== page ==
The Need to Tell

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The Need to Tell

We’ve all had those benchmark moments in our work, when something clicks, tugs at our heart, we suddenly come face to face with the essence of why we chose a particular field. In my case, I was in a hospital room interviewing someone when it suddenly became clear, and it’s a moment I’ll never forget.

It was during the filming for the documentary for a wonderful family. I’ll just call them the B. family. The focus of the biography was the four siblings: two sisters and two brothers. They were all the age of grandparents, had lived fascinating, disparate, and rich lives, (from Woodstock hippie to Nixon campaigners) and it was time to record their stories and the family’s history so the younger generations could know it too. But the eldest brother was not well.

 It was November. The interview of all the siblings was to take place on a chilly afternoon during a family reunion, just days after Obama was elected. But at the last minute, I got a call from the family: the eldest brother was now in the hospital, desperately ill with a mysterious disease. The family had to cancel.

 In film production, schedules can change on a dime. A cloud passing the sun can halt a shoot.  Yet in this kind of moviemaking — documentary filmmaking —  there is so much at stake. And I’m trained to go wherever the story takes me, whether it’s the far reaches of Alaska, an ancestral homestead, or a hospital room. I'll climb a mountain to get to the person telling their story. That’s the thing about finding the truth: you have to go where it lives.

 I remember the touch and go nature of all the arranging as the siblings and the family debated: should we proceed with interviewing the siblings, and include the eldest brother? Should we not?

 We all decided to move forward. The moment was upon us: all the siblings were finally in one city. Underlying that decision was something no one wanted to really come out and say, but it was there: If we don’t’ get the story now, we never will. When someone passes away, whatever they didn’t get to say is gone forever too.

 We interviewed the two sisters and the other brother, who did a wonderful job focusing, concentrating, though their hearts were heavy. Their thoughts were on the fourth brother – the family patriarch – in the hospital, fighting for his life.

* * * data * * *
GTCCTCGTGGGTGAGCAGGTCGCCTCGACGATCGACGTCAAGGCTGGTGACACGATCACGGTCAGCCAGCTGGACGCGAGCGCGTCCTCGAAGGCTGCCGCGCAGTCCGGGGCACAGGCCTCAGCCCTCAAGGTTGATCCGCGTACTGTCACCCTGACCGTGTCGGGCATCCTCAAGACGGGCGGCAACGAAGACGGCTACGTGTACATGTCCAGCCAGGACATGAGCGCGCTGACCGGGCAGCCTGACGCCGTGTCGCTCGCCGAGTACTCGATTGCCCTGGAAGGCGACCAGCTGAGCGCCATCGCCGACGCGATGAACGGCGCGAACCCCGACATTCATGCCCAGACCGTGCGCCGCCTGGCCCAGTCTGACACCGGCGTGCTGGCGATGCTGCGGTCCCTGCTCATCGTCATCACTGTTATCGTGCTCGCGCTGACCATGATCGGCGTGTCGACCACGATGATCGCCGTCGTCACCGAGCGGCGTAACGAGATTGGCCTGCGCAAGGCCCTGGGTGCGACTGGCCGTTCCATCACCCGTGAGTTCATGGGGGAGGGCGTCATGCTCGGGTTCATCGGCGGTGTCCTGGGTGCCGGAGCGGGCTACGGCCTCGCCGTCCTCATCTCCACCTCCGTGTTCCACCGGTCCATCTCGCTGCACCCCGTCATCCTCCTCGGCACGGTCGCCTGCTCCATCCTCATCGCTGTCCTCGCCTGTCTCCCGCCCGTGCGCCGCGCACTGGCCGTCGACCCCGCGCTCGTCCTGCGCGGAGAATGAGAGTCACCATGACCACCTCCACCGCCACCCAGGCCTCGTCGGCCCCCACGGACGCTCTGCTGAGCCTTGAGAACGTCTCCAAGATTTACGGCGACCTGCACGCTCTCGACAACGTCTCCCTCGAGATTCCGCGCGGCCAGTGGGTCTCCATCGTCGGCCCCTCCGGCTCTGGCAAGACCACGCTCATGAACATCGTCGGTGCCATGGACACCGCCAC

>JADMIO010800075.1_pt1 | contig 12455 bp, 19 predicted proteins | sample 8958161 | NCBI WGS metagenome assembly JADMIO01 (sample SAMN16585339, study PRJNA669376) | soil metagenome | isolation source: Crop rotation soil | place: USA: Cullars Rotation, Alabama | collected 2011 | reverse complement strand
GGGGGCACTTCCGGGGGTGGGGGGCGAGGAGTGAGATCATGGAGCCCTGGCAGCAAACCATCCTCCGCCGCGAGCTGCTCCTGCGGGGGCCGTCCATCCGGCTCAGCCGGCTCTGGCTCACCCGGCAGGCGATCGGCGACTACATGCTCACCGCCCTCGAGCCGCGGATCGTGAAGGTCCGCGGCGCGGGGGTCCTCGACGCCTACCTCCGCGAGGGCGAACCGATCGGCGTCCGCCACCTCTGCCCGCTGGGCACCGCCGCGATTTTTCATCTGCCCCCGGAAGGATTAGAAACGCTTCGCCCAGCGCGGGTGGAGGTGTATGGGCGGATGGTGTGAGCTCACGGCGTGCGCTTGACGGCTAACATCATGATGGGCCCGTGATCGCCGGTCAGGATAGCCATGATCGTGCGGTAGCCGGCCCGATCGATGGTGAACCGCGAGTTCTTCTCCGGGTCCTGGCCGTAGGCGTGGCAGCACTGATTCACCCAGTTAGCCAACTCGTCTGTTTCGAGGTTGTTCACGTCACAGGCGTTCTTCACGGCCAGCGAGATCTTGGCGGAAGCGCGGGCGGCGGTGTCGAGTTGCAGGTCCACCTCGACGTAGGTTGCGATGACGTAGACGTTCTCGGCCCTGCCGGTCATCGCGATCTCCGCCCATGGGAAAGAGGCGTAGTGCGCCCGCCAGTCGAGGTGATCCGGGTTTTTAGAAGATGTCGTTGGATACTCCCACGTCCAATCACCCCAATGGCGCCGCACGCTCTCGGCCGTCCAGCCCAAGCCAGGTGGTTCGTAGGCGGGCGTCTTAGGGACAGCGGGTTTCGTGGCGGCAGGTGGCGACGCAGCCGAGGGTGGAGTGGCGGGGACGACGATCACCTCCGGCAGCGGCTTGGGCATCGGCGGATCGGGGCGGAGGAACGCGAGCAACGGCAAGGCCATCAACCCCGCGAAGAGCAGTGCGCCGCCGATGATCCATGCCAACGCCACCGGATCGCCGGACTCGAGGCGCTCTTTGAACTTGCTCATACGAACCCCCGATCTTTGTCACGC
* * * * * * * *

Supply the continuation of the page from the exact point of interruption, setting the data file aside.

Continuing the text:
The next day we arrived at the hospital.  The room was quiet, the sounds of machines working, the comings and goings of nurses outside. The oldest brother, in bed, was certainly weak, his mind and body overwhelmed by the seriousness of his illness, all his energy focused on it. But still, there was an unmistakable spark of light in his eyes. And as I turned the camera on him and we started rolling, something amazing happened. He came to life.

 This man, who had had an adventurous life and a remarkable, illustrious career, was also the family historian. He was the sole keeper of all the details on past generations going back to the 1800s. And as I asked him questions for the interview, he transformed, energy filling him. He had to, he wanted to — unravel his family’s story — and all of it. He sat up in his bed, and began recounting his life on the rough side of town in Scranton, Pennsylvania in the 1930s. The details were fabulous, and precise. And he was taking care of us: making sure we got it right, entirely focused, and having a joyful time. He was animated, smiling, and he insisted that we keep going, keep going — for six hours. He recounted how the family had all wound up in the United States, how he had built his own career and he reflected that same sharp intensity and lively warmth I saw in his siblings.

 We sat with him until it was dark outside and we were running out of tape. Still, he wanted to talk. Nurses began coming in, first mentioning, and then suggesting, and then insisting that he had a treatment scheduled and it was time for him to stop and us to leave. But even the nurses were impressed by how he came to life, and touched by what they heard. Then it was time to go. No ifs ands or buts about it.

 We packed up, struck by the life force we had just witnessed, by the incredible need for this man to tell his story — a need that had seemed to raise him above his own infirmity not just for a moment, but an entire day. It was something profound and remarkable. I had far more material than I could ever use, but I had not been able to stop filming. He knew, and I knew, that this was more than just looking into a camera and talking about lives already lived so long ago. It was an urgent, heartfelt matter of passing on a legacy, his last chance.

 Looking back on the footage, everyone was shocked by how lucid and clear he was, entirely engaged in telling his story. His wife and siblings told me that was his “last best day” and thanked me profusely for working with them. I’d given them the opportunity to preserve all this man’s knowledge, his wisdom, and also his incredible zest and enthusiasm for life.  I told them: all in a days’ work. I should be thanking you. And it taught me an invaluable lesson: make sure to get that all important interview, no matter the odds.